[K12OSN] 64 bit ltsp vs. virtualization
julius at turtle.com
Tue Jun 24 02:58:46 UTC 2008
On Mon, 23 Jun 2008, Luis Montes wrote:
> Nils Breunese wrote:
> > Luis Montes wrote:
> >> I'm placing an order today for a new server. The school I'm using it
> >> at has about 75 thin clients.
> >> Currently we're using an smbldap serer and two dual-core 4GB ram
> >> servers.
> >> I'm gonna spend 5 or 6 K today on a 64bit 8-core 16GB ram monster.
> >> (well monster compared to what I have right now)
> >> Now I'd like to just add this new box to the network as another ltsp
> >> server using 64 bit edubuntu or fedora+ltsp, but so far my couple of
> >> months with a 64 bit desktop have me thinking this might not be the
> >> best approach.
> >> The main problem I have is that Adobe's has yet to get off their
> >> butts and product a 64bit flash plugin. I know I can use the
> >> nspluginwrapper but it only seems to work about half the time, and
> >> when it does work, half the time sound doesn't. I imagine that sound
> >> through the thin clients will be even more troublesome.
> >> The other option I have is to load centos5.1 or ubuntu 8.04 on the
> >> new server and something like vmware server to slice it up with 4 or
> >> so 32bit guests.
> >> That second option seems like a waste of resources, but it may give
> >> me less headaches.
> >> Surely there are other ltsp users in the same boat right now?
> >> Thoughts?
> > I have a quadcore with 4 GB RAM loaded with K12LTSP 5EL 64-bit. We do
> > run into those issues with Flash being 32-bit only (crashes with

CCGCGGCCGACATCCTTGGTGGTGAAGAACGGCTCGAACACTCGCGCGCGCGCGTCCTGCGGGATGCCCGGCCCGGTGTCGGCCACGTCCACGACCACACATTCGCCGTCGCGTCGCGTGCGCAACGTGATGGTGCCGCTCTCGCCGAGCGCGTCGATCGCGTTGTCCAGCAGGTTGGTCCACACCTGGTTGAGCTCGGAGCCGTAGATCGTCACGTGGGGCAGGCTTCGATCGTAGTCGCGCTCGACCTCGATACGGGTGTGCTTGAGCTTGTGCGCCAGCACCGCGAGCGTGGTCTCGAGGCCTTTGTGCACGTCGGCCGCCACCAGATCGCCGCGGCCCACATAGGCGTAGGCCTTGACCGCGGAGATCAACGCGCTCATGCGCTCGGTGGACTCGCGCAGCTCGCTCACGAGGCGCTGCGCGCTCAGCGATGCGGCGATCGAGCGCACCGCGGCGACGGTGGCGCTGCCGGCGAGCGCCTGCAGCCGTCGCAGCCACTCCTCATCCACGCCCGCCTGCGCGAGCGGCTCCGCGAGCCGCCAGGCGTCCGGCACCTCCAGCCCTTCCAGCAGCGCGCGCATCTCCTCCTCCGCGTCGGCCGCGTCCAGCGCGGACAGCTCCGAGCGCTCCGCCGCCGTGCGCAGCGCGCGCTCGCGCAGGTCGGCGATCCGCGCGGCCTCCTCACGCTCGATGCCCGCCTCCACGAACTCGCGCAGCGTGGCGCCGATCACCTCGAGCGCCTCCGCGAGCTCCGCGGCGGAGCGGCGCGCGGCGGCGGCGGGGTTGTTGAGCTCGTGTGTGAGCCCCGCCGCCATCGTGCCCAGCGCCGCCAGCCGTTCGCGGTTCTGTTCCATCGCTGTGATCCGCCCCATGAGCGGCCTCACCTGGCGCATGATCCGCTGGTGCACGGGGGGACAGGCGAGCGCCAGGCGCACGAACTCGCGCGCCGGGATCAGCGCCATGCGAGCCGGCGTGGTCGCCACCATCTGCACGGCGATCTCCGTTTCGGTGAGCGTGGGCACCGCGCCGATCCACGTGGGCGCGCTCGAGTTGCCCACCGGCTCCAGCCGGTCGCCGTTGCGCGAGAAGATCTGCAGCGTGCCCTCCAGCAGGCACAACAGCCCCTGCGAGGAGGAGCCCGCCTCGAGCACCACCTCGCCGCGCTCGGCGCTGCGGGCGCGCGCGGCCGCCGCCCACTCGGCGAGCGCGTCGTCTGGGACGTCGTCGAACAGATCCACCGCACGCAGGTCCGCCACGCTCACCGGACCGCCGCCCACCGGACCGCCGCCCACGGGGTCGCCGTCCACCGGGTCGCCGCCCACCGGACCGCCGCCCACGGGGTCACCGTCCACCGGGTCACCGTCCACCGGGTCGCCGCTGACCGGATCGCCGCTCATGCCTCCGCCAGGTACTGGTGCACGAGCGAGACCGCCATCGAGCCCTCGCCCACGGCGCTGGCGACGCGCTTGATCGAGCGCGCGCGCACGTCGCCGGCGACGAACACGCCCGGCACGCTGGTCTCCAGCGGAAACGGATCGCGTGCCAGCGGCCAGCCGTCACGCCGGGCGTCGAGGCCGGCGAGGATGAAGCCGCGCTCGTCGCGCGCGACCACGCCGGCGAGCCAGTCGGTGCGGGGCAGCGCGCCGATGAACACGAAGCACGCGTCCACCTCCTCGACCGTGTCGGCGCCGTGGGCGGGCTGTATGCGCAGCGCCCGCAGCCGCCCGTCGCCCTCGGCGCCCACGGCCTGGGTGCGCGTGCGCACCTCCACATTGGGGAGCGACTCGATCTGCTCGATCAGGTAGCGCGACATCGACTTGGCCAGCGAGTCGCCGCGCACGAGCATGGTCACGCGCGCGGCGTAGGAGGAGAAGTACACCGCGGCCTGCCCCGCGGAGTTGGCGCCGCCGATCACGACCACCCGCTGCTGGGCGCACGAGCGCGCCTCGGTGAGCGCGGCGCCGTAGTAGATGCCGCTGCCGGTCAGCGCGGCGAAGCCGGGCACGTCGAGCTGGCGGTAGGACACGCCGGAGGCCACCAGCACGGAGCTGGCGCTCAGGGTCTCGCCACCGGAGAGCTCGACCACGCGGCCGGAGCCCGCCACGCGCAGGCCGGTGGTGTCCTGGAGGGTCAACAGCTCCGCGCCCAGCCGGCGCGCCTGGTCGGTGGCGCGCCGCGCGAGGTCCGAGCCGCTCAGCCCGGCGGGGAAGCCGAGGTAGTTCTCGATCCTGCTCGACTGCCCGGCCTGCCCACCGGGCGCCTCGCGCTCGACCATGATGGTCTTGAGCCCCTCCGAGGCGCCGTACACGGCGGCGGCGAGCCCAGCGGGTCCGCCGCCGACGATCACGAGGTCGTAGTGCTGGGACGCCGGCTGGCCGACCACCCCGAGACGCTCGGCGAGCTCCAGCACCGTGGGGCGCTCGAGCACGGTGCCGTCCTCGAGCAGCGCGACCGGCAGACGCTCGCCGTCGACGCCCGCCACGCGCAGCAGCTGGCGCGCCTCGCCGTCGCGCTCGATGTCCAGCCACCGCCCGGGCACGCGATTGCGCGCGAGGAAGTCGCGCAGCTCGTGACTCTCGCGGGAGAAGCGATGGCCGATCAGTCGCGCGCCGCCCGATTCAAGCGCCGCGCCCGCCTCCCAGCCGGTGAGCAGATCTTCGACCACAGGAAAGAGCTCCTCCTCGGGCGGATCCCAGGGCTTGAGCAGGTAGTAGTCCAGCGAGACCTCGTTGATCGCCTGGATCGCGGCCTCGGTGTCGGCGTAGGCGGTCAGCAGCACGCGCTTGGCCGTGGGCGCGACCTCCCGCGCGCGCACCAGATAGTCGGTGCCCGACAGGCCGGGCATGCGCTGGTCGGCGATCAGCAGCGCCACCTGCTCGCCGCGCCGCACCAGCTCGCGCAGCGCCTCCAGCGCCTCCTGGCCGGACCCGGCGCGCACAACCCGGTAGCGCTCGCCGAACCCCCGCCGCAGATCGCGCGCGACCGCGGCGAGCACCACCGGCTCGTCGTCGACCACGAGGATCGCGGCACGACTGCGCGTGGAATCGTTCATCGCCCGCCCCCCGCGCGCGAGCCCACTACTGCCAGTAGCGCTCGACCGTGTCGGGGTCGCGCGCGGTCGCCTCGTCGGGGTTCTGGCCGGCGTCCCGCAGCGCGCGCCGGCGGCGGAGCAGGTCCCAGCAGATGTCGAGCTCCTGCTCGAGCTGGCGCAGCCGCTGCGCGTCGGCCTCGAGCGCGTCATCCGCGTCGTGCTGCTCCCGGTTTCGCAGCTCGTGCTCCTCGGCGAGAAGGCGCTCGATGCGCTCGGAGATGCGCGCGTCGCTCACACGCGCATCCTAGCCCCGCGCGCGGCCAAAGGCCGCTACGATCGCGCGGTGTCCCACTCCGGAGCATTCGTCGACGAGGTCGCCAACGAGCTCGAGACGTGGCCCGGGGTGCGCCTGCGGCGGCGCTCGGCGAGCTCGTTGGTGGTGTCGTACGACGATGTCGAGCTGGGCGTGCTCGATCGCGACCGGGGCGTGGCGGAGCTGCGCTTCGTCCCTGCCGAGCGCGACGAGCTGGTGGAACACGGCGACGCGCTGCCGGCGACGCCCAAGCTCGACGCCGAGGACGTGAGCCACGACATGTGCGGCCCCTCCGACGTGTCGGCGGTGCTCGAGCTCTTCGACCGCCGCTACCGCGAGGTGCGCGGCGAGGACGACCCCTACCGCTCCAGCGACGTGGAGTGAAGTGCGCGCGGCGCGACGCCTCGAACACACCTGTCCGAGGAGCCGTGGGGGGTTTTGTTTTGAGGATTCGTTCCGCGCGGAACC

> > nspluginwrapper and 32-bit Flash under 64-bit Firefox, although you
> > can install 32-bit Firefox only) and no 64-bit Java browser plugin
> > being available. You should be able to use 16 GB RAM with the PAE
> > kernel on 32-bit Linux (up to 64 GB according to
> > http://en.wikipedia.org/wiki/Physical_Address_Extension).
> Thanks for the reply. 32-bit with PAE seems the easiest route to take.
> I get the feeling I'm not fully utilizing my hardware, though all i
> really wanted the 64bit cores was for the additional ram.
> I'll give this route a shot and let the list know how it went. If anyone
> cares :)
There is a dramatic change in speed between the apps compiled for 64bit
and 32bit. I'd suggest to run as much 64bit software as possible to gain
full advantage of the server. The 64bit kernel alone is going to make a
huge difference - direct memory access, faster script and utilities
execution add up very quickly. Look at your most frequently used apps and
try to run them in 64bit executables - Firefox excluded, because of the
plugins and crashing problems.
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